Dei'ah veDibur - Information & Insight

A Window into the Chareidi World

23 Tammuz 5763 - July 23, 2003 | Mordecai Plaut, director Published Weekly









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Shema Yisrael Torah Network
Shema Yisrael Torah Network











Home and Family

Yerusholayim Under Siege --
Cast Your Dry Bread...

by Yisca Shimony

Part I

The year 5709 was a post War of Independence year. Residents in Eretz Yisroel suffered great shortages in food and staples, as well as lack of funds, and all were called to act frugally and to tighten their belts. Food stamps were issued according to the size of families, enabling them to purchase rationed supplies of the most necessary items.

These strict conditions reminded us of the stories of European concentration camps and of the hunger and scarcity of W.W.II.

Attempts to increase food and to stretch it were made in every home and the black market flourished. As it appeared impossible to survive on the food stamps alone, a new idea was formed: Stores of Dollar Certificates (certifikatim) were opened and people tried to obtain this currency on the black market in order to purchase certificates. It was often impossible to buy these and the general mood was oppressive.

This situation prevailed in the Shimony household. The term `hunger ration' was always in the forefront and the post W.W. stories brought to mind sad reminders.

Father Shimony was an excellent storyteller, and having been born before W.W.I, he chose to tell us about the experiences he recalled of food scarcity during war time, and of other tzoros.

He sat us down one Shabbos afternoon and told us the following tale:


"There is no more flour at home," said Keila to her husband, Moishe. "Tomorrow is Shabbos," she added. R' Moishe was busy studying with his two young sons, since they were short of money to pay a rebbe. He heard her, but didn't raise his head from the sefer, He frowned, however, and pondered: Where was he going to find flour for challos?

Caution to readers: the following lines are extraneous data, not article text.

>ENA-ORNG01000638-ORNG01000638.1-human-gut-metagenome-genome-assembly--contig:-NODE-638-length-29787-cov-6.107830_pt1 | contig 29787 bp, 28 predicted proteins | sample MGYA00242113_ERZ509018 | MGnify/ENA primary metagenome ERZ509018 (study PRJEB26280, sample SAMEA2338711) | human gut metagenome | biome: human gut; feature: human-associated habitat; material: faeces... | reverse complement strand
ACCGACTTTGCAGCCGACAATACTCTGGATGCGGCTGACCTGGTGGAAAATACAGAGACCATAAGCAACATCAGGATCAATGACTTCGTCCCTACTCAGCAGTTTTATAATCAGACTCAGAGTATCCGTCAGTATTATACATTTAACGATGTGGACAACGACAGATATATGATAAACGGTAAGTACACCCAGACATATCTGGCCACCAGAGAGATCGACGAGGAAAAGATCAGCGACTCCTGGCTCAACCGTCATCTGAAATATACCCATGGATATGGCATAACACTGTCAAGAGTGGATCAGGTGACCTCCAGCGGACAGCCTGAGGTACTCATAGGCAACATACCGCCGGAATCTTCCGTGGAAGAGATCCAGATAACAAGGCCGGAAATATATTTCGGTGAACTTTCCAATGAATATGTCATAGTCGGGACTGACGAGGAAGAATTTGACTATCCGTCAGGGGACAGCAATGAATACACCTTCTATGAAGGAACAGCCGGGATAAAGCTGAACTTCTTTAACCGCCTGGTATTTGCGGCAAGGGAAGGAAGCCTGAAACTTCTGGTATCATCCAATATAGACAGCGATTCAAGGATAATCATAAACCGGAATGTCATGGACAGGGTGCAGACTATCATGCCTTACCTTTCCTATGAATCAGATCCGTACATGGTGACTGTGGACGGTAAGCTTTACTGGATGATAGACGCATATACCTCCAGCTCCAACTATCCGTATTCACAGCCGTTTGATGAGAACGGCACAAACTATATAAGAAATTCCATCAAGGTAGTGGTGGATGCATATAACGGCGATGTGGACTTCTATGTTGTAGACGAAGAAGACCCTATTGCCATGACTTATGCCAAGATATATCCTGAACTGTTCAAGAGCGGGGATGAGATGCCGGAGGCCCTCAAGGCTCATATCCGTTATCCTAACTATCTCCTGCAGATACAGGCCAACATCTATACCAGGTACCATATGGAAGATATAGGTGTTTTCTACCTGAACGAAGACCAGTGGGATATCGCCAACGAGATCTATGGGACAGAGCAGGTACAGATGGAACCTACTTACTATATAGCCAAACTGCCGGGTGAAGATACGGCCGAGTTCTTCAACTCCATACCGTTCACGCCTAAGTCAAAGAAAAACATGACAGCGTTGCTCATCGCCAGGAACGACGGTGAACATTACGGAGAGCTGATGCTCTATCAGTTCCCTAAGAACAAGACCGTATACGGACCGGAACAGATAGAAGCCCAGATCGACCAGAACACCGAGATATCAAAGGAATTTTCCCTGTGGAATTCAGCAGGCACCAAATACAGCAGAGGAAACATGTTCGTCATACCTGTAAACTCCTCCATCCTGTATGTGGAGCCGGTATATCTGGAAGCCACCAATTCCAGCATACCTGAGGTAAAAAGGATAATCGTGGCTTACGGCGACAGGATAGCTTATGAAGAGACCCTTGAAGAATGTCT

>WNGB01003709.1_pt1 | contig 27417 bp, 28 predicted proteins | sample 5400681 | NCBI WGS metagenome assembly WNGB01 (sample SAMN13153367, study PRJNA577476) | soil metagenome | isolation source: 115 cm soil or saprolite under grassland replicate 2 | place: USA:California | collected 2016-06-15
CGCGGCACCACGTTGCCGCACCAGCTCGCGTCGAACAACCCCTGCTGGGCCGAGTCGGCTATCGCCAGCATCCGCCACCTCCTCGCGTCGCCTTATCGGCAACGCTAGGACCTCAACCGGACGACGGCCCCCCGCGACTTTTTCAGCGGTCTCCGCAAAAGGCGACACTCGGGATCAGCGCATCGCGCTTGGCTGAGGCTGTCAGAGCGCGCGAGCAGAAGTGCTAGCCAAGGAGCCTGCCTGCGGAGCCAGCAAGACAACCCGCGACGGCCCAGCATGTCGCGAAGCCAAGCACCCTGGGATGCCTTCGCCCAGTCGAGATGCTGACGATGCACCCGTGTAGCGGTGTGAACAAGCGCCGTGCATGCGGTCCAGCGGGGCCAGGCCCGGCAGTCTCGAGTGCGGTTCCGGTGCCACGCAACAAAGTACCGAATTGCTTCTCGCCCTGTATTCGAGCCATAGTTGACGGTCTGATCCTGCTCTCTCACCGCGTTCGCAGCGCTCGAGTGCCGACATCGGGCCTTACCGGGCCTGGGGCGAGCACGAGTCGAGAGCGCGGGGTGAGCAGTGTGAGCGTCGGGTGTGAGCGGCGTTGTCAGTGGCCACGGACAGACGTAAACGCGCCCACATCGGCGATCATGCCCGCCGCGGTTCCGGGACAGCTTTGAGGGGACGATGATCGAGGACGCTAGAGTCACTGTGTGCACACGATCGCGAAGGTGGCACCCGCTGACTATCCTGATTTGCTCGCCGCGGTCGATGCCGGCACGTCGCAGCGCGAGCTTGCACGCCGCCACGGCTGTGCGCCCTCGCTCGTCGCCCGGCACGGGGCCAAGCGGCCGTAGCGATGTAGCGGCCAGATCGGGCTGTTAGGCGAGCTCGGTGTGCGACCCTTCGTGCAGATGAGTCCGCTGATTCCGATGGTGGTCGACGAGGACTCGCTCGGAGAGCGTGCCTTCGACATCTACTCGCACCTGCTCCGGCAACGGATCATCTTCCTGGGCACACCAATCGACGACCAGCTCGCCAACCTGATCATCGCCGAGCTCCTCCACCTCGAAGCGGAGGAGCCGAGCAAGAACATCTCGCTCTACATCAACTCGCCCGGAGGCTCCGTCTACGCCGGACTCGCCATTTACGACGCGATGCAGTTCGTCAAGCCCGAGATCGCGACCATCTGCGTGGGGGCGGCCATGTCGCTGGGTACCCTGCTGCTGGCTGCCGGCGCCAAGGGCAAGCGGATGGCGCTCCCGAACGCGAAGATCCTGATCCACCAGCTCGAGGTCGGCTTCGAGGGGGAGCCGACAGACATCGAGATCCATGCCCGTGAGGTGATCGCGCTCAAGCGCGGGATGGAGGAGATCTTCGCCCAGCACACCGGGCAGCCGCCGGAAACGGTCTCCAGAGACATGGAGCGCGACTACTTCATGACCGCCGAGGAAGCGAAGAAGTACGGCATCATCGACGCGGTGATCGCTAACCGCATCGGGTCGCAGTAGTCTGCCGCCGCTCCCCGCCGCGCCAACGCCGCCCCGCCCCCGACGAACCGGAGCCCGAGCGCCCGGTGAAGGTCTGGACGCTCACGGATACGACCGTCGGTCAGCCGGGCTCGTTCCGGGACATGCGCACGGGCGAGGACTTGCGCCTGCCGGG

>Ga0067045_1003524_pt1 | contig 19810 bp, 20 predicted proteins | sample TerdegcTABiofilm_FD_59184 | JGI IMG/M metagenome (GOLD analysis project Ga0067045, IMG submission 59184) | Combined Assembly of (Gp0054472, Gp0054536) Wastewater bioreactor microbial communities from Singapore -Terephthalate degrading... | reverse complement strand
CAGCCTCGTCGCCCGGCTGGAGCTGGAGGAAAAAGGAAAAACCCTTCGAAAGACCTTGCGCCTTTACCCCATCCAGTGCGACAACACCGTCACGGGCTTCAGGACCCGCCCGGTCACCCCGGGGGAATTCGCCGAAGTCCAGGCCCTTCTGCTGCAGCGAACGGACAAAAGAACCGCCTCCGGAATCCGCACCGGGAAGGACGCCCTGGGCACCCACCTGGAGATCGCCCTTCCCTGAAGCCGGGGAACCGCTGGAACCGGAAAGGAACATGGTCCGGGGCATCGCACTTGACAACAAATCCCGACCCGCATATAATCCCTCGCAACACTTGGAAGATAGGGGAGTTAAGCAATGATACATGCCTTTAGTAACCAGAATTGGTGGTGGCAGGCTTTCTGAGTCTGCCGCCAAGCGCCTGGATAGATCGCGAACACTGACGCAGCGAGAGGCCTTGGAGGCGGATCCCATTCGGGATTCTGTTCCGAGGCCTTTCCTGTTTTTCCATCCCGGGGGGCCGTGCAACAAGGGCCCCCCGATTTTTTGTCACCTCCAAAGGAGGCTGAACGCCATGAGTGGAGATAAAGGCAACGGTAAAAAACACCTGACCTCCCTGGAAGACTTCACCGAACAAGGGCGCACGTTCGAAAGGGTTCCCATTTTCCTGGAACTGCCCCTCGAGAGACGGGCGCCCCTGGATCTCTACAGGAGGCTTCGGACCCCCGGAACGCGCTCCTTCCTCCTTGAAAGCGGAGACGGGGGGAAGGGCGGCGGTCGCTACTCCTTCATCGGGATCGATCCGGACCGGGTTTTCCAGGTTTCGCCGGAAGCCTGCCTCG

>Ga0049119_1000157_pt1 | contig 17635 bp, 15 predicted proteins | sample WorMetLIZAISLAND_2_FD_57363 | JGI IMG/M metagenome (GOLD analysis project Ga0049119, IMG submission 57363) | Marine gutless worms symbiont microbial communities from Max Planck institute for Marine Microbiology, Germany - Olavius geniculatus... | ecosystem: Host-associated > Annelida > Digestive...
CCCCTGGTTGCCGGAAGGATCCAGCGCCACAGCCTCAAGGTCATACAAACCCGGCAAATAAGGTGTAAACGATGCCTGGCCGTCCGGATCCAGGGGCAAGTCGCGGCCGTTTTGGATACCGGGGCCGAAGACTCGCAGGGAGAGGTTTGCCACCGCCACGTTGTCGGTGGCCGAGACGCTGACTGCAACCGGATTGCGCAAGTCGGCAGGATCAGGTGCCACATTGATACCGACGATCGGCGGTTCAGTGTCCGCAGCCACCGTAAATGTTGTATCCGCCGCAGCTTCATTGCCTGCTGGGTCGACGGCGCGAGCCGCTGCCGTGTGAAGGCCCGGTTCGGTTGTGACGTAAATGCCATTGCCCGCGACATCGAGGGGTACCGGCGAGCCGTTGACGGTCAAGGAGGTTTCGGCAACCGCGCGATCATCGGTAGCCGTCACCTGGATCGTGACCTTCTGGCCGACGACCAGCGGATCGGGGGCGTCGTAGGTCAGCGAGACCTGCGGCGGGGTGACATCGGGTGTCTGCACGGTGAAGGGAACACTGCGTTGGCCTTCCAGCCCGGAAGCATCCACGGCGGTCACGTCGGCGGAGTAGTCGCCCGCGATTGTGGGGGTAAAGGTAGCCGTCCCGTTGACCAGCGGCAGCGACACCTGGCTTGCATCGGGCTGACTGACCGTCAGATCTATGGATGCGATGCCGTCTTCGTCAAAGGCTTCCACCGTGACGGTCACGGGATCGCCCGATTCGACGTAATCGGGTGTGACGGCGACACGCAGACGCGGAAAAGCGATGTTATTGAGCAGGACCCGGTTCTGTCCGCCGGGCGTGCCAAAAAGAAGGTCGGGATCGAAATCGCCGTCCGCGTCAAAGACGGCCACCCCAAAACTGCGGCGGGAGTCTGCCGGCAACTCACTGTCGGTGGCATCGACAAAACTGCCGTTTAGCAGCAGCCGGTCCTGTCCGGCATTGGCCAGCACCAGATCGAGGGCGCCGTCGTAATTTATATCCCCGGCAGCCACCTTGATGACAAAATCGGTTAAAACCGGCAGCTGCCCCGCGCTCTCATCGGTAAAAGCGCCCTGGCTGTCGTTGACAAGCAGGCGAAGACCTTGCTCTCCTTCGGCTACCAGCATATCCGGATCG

"There's no flour left," Keila repeated, a bit louder, "and tomorrow is Shabbos." She was sure he hadn't heard her the first time.

R' Moishe stood up and walked over to the pantry, moved the bulky breakfront aside which hid the front of the closet, covering it from covetous eyes, especially the eyes of hungry Turkish soldiers. He began searching high and low, but indeed, there was no flour in sight. Instead, he found a jar of oil, a small cloth bag of sugar and some salt. But no flour.

"I must barter some of these items for flour," he thought. "I have to see who has some and is willing to trade."

"Shimon, go to R' Mechel and borrow some flour," he said, handing a snowy white cloth bag to the boy, making sure there was no hole in it. The boy ran off but returned soon with the sad answer, "They don't have any..."

"Then go to R' Zalman's. They might have some. Tell them I'll try to return the flour right after Shabbos." He sped off but returned quickly. "They don't have any, either."

"What, now? To whom shall I turn?" he sighed. "Oy, Hashem, help me out of this dilemma!"

Just then, R' Nesanel, a friend and neighbor, walked into the house. "I heard you need flour. I can spare some for you."

R' Moishe sighed with relief. "I can exchange it for some oil, if I can't find any flour to give back," he said. That Shabbos, R' Moishe and his family ate challos, but the portions were scant.

R' Moishe and his friend, R' Zalman, decided that it was time to do something about the scarcity. They followed their noses and entered homes where they detected the smell of bread freshly baking. They brought along large white sacks and told the people to spare some as maaser for the poor. Slowly, their bags filled with the leftover dried crusts, and lines formed at their homes with the many starving people. Each was given a few crusts.